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June 15, 2004

Griffin Named to American Academy of Microbiology

Diane E. Griffin, MD, PhD, professor and chair of the Johns Hopkins Bloomberg School of Public Health’s Department of Molecular Microbiology and Immunology, has been elected to Fellowship in the American Academy of Microbiology.

Dr. Griffin was recognized by the Academy for her achievements in studying alphaviruses, which are pathogenic to mammals and birds. She is studying Sindbis virus, an alphavirus that causes encephalitis in mice, and she is working to identify the gene that is an important determinant of susceptibility to fatal forms of the disease. Dr. Griffin also discovered that measles suppresses the replication of HIV. Her efforts in identifying the mechanism that allows this suppression will help in the development of improved measles vaccines, especially for young infants.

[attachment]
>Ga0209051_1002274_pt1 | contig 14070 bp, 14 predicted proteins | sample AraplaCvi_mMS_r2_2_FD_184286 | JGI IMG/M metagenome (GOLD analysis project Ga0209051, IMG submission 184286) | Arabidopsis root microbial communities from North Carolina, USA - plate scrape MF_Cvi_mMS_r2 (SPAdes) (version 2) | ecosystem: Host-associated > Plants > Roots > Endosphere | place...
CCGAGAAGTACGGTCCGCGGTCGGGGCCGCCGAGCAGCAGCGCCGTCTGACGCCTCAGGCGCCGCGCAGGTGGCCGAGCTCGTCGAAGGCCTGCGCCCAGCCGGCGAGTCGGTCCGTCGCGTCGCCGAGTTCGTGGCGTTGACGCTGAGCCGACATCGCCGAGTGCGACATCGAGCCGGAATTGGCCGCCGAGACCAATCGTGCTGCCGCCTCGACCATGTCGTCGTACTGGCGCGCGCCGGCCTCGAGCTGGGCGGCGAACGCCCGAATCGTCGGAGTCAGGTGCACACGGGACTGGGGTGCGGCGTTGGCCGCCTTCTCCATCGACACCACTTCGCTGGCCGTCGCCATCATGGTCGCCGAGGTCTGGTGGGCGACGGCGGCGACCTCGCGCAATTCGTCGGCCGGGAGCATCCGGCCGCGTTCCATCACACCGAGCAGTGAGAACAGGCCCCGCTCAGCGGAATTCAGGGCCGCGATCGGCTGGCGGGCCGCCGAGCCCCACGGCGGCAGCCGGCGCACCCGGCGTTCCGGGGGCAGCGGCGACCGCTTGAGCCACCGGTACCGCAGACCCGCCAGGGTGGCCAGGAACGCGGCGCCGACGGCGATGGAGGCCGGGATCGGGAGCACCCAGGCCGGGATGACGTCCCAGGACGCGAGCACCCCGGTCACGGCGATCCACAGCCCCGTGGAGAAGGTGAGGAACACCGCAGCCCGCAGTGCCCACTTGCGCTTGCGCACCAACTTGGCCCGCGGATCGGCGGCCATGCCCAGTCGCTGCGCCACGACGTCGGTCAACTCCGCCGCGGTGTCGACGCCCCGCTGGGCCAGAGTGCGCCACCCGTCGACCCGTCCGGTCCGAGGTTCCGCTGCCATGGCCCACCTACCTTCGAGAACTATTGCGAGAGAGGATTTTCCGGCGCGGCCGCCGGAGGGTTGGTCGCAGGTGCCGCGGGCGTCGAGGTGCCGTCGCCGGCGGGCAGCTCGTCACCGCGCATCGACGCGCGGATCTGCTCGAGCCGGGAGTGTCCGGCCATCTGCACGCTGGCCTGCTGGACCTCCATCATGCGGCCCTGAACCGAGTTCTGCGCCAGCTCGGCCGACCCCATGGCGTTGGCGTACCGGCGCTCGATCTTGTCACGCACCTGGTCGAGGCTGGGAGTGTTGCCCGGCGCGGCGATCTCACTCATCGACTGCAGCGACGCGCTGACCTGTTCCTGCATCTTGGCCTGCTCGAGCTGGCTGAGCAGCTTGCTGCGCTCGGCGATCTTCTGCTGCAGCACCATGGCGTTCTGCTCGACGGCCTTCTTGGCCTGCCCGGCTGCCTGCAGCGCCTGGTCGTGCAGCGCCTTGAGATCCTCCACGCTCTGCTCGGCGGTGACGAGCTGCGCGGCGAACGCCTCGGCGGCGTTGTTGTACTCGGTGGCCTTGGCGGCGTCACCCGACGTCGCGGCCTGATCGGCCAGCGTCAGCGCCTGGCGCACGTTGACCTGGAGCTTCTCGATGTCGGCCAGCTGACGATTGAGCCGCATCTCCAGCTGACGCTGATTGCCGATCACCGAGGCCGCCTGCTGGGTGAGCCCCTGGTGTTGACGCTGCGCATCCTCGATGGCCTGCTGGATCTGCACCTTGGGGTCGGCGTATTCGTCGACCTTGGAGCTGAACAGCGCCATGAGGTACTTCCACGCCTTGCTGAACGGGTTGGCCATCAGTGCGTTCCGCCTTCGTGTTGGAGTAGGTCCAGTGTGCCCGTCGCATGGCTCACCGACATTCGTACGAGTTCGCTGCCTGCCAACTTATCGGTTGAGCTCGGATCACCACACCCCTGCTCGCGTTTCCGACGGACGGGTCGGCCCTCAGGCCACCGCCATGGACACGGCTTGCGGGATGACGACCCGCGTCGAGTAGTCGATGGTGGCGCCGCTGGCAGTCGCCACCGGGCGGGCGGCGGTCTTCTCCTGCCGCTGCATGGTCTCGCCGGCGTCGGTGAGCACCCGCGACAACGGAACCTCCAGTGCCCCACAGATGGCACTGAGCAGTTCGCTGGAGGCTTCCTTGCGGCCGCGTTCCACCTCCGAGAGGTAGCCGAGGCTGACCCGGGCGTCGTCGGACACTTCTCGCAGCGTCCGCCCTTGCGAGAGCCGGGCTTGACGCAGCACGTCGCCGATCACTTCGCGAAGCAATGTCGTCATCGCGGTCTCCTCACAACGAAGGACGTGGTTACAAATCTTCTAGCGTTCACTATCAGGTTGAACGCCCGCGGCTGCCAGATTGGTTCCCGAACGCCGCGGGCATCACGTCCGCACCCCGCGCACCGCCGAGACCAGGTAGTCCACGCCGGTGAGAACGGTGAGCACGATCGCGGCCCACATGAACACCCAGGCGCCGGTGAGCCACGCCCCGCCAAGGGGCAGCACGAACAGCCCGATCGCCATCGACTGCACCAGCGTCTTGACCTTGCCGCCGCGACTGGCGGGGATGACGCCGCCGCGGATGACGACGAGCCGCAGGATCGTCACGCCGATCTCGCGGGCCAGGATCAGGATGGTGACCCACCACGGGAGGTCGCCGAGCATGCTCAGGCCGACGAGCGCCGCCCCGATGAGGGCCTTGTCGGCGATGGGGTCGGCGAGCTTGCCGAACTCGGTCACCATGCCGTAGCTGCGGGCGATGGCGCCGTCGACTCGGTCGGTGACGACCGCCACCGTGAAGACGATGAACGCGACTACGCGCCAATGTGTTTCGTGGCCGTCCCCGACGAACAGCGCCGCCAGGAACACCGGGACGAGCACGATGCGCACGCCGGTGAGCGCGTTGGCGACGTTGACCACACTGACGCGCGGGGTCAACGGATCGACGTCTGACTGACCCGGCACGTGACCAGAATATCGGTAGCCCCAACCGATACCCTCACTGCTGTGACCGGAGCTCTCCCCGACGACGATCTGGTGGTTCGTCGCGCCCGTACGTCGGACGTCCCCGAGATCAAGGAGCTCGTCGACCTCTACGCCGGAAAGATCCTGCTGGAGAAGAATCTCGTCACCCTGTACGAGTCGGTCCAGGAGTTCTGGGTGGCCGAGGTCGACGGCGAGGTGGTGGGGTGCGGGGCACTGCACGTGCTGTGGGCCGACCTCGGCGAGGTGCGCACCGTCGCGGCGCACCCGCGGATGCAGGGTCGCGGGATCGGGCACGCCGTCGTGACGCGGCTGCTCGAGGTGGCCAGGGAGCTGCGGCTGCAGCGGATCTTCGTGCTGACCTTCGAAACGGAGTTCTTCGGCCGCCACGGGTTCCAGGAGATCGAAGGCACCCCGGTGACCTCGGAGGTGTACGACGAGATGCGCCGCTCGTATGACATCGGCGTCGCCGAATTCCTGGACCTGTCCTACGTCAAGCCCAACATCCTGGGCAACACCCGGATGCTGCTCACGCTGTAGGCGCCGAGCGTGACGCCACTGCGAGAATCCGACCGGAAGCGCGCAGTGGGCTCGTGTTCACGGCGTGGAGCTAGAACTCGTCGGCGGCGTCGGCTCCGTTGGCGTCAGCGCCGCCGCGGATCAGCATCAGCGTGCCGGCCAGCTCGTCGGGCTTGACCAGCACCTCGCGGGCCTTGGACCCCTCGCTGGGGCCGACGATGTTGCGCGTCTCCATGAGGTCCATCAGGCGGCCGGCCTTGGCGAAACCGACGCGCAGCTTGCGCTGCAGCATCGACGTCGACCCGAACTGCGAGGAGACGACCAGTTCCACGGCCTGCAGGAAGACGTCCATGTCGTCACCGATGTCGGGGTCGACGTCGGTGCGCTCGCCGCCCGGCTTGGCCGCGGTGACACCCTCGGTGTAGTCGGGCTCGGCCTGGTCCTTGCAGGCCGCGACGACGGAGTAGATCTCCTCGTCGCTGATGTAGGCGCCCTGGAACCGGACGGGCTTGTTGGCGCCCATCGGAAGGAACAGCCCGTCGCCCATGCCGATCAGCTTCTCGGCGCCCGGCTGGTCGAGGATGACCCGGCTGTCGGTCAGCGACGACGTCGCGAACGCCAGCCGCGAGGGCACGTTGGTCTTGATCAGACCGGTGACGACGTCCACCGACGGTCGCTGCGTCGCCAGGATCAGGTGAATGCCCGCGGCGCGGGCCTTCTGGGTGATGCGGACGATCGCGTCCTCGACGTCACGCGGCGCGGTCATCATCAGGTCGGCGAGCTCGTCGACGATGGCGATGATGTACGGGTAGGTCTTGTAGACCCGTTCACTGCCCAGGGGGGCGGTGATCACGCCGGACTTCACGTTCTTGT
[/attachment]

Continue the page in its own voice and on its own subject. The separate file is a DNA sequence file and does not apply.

The mission of the American Academy of Microbiology is to recognize scientific excellence and foster knowledge and understanding in the microbiological sciences. The Academy is the honorific leadership group within the American Society for Microbiology, the world’s oldest life science organization.

Fellows of the American Academy of Microbiology are elected annually through a highly selective, peer-reviewed process, based on their records of scientific achievement and original contributions that have advanced microbiology. There are now just over 2,000 Fellows representing 37 countries and all subspecialties of microbiology, including basic and applied research, teaching, public health and industry and government service.

Carol W. Greider, PhD, the Daniel Nathan Professor and Director of the Department of Molecular Biology and Genetics at the Johns Hopkins School of Medicine, was also elected to the Academy.

Public Affairs media contacts for the Johns Hopkins Bloomberg School of Public Health: Kenna Lowe or Tim Parsons at 410-955-6878 or paffairs@jhsph.edu. Photographs of Diane Griffin are available upon request.